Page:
Cover for MINTER: Faulkner's Questioning Narratives: Fiction of His Major Phase, 1929-42. Click for larger image

Faulkner's Questioning Narratives

Fiction of His Major Phase, 1929-42
Awards and Recognition:

A Choice Outstanding Academic Title, 2003.

An examination of Faulkner’s writings by one of the best known Faulkner specialists

Selected as an Outstanding Academic Book by Choice magazine

Focusing on the core novels, including The Sound and the Fury, Absalom, Absalom!, Sanctuary, Light in August, and Go Down, Moses, David Minter illuminates the intriguing workings of William Faulkner's mature fiction: the tensions at play within the fiction and the creativity not only exhibited by the author but also extended to his characters and required of his readers.

Faulkner's achievement, Minter contends, was in combining daring experiments in form with searching examinations of grave social, political, and moral problems. His novels change and expand the role of the reader by means of proliferating narratives that lead to questions rather than answers and to approximation rather than resolution. As his characters remember, talk about, and reconstruct their own sometimes conflicting histories, Faulkner extends to the reader the possibility of creatively revising and completing his narratives. Minter shows how this process at times implicates the reader in the corruption and violence of the story, as when the reader is required to fill in--out of his or her own experience--the crucial gaps left in the narrative of Sanctuary.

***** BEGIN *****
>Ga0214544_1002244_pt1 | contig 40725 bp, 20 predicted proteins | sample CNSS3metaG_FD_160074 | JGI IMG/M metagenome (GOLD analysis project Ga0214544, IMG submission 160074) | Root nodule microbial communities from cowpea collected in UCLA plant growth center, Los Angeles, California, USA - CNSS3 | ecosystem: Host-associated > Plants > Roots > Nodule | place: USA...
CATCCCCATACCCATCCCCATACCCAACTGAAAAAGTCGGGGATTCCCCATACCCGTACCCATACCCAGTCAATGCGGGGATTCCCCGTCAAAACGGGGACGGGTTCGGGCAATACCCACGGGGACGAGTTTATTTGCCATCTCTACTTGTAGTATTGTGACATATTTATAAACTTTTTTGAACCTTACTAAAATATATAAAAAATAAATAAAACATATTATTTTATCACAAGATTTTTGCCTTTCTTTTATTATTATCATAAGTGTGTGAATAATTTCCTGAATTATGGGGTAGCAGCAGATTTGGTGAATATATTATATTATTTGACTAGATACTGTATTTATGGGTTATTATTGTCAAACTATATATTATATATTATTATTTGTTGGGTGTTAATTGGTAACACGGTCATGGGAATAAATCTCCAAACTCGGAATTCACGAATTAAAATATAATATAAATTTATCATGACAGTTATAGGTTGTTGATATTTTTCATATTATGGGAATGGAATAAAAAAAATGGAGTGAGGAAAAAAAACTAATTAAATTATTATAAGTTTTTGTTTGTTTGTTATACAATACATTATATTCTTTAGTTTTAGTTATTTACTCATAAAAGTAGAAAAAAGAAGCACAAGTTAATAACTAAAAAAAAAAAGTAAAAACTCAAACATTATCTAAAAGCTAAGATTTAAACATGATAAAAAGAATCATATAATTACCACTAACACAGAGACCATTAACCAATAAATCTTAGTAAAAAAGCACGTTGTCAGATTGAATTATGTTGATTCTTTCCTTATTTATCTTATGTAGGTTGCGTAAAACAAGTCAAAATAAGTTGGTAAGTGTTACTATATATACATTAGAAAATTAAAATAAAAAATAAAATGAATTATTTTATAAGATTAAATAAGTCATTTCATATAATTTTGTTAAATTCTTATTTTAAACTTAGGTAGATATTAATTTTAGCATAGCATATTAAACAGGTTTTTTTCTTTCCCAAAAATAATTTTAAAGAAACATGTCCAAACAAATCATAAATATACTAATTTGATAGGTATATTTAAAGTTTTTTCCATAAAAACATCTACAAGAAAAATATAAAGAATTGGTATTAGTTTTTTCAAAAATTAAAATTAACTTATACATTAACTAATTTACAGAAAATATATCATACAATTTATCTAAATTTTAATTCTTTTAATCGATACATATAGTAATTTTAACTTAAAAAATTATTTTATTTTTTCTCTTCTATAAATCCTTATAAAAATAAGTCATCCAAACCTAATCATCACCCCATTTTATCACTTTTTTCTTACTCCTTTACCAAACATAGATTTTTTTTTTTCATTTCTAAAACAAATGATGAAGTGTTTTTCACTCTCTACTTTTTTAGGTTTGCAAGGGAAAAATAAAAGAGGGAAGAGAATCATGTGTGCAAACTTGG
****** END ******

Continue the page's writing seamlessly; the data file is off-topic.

Positioning Faulkner on the cusp between modernist and postmodernist writing, Minter shows how his methods undercut the self-contained exclusivity of the New Criticism by integrating the world of the novel with the reader's experience of history and culture. He also discusses Faulkner's use of the South as a model of unsuccess--a part of the United States characterized by the "un-American" experiences of poverty, defeat in war, and moral failure--and shows how Faulkner draws readers into a process of understanding and imaginatively revising two contradictory views of American history, one allied with the North and the other with the South.

An eloquent introduction to Faulkner's narrative preoccupations and methods, Faulkner's Questioning Narratives offers indispensable guideposts for navigating his narrative thickets as well as valuable insights into the central motifs and processes that define his fiction.


David Minter, Bruce and Elizabeth Dunlevie Professor Emeritus of English at Rice University, is the author of William Faulkner: His Life and Work, A Cultural History of the American Novel: Henry James to William Faulkner, and other books.

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